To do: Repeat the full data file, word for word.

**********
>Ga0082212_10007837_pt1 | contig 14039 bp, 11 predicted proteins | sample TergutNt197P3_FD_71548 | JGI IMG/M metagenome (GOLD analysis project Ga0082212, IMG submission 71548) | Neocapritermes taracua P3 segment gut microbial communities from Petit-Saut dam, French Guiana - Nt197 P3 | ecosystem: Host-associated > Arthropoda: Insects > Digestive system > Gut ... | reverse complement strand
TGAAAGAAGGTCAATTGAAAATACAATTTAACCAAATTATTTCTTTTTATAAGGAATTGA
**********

>Ga0082212_10007837_pt1 | contig 14039 bp, 11 predicted proteins | sample TergutNt197P3_FD_71548 | JGI IMG/M metagenome (GOLD analysis project Ga0082212, IMG submission 71548) | Neocapritermes taracua P3 segment gut microbial communities from Petit-Saut dam, French Guiana - Nt197 P3 | ecosystem: Host-associated > Arthropoda: Insects > Digestive system > Gut ... | reverse complement strand
TGAAAGAAGGTCAATTGAAAATACAATTTAACCAAATTATTTCTTTTTATAAGGAATTGA